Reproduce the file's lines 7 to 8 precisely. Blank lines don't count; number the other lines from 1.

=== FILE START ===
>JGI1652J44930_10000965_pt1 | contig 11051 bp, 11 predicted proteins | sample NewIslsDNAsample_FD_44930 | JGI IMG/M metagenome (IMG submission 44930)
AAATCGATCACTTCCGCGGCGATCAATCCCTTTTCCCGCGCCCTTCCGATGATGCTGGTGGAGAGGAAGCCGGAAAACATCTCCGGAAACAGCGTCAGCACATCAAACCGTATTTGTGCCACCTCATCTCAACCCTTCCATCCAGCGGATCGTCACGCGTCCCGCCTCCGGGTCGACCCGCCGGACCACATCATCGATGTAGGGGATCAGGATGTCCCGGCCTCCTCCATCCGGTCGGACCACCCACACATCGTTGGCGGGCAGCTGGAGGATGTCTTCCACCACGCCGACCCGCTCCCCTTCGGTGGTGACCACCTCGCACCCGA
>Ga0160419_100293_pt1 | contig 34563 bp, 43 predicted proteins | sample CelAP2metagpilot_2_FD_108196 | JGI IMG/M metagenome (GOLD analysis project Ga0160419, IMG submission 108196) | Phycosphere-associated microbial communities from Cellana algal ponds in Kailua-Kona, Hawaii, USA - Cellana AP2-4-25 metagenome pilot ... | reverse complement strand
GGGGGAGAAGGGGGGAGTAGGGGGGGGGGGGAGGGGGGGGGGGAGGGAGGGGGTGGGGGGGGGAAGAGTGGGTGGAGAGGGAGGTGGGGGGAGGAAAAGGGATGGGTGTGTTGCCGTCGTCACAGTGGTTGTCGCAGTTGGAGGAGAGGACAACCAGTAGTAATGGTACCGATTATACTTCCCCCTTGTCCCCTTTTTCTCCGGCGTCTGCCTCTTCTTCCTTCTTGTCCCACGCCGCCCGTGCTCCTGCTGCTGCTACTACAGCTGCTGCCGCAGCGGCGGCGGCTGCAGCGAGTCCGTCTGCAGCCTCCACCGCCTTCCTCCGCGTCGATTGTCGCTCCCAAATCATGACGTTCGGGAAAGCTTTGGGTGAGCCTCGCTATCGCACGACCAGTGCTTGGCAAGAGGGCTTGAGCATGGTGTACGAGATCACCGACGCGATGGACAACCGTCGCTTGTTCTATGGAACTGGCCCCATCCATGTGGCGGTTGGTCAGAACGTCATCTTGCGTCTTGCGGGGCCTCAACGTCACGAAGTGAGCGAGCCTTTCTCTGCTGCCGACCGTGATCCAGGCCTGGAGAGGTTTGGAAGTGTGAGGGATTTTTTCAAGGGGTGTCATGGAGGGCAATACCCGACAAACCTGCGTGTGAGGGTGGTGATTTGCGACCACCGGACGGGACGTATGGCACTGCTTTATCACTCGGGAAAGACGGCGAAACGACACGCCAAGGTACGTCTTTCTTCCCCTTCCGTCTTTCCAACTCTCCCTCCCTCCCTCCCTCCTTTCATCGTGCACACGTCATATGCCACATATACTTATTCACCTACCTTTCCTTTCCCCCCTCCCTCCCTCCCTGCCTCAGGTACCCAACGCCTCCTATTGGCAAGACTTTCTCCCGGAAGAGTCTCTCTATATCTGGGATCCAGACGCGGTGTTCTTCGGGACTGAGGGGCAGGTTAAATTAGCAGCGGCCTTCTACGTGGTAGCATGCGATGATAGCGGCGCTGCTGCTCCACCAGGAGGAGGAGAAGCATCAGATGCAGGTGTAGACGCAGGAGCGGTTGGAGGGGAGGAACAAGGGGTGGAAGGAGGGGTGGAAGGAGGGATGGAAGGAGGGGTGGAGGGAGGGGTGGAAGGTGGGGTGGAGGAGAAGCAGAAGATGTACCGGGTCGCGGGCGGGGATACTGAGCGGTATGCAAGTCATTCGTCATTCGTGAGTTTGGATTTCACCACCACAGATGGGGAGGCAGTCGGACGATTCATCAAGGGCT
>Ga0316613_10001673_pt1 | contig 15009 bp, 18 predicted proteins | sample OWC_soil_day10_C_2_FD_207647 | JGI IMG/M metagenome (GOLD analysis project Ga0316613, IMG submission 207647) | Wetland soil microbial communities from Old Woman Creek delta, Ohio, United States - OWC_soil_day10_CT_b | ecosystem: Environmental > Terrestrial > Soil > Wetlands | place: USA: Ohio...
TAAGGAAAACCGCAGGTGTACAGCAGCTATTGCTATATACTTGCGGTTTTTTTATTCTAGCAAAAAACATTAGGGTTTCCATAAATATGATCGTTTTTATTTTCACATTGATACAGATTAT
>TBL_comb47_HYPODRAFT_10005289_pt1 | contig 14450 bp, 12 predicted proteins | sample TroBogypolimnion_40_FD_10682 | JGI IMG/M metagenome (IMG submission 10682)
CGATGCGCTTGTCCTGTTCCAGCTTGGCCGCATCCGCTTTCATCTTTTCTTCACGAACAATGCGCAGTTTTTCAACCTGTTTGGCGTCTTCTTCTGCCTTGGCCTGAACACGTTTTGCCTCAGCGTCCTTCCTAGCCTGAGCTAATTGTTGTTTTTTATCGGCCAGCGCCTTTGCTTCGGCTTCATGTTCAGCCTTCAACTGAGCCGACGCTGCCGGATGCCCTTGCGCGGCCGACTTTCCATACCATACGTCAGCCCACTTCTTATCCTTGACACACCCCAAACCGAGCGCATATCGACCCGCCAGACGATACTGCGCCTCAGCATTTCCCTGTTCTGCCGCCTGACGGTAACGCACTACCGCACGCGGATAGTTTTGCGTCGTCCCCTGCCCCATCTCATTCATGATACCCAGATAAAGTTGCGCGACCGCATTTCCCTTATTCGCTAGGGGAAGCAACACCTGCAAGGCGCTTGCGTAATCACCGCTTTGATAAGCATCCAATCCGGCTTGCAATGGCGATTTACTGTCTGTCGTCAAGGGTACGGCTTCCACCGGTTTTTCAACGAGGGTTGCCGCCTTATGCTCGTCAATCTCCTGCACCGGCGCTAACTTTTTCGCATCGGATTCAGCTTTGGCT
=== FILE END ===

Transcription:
>TBL_comb47_HYPODRAFT_10005289_pt1 | contig 14450 bp, 12 predicted proteins | sample TroBogypolimnion_40_FD_10682 | JGI IMG/M metagenome (IMG submission 10682)
CGATGCGCTTGTCCTGTTCCAGCTTGGCCGCATCCGCTTTCATCTTTTCTTCACGAACAATGCGCAGTTTTTCAACCTGTTTGGCGTCTTCTTCTGCCTTGGCCTGAACACGTTTTGCCTCAGCGTCCTTCCTAGCCTGAGCTAATTGTTGTTTTTTATCGGCCAGCGCCTTTGCTTCGGCTTCATGTTCAGCCTTCAACTGAGCCGACGCTGCCGGATGCCCTTGCGCGGCCGACTTTCCATACCATACGTCAGCCCACTTCTTATCCTTGACACACCCCAAACCGAGCGCATATCGACCCGCCAGACGATACTGCGCCTCAGCATTTCCCTGTTCTGCCGCCTGACGGTAACGCACTACCGCACGCGGATAGTTTTGCGTCGTCCCCTGCCCCATCTCATTCATGATACCCAGATAAAGTTGCGCGACCGCATTTCCCTTATTCGCTAGGGGAAGCAACACCTGCAAGGCGCTTGCGTAATCACCGCTTTGATAAGCATCCAATCCGGCTTGCAATGGCGATTTACTGTCTGTCGTCAAGGGTACGGCTTCCACCGGTTTTTCAACGAGGGTTGCCGCCTTATGCTCGTCAATCTCCTGCACCGGCGCTAACTTTTTCGCATCGGATTCAGCTTTGGCT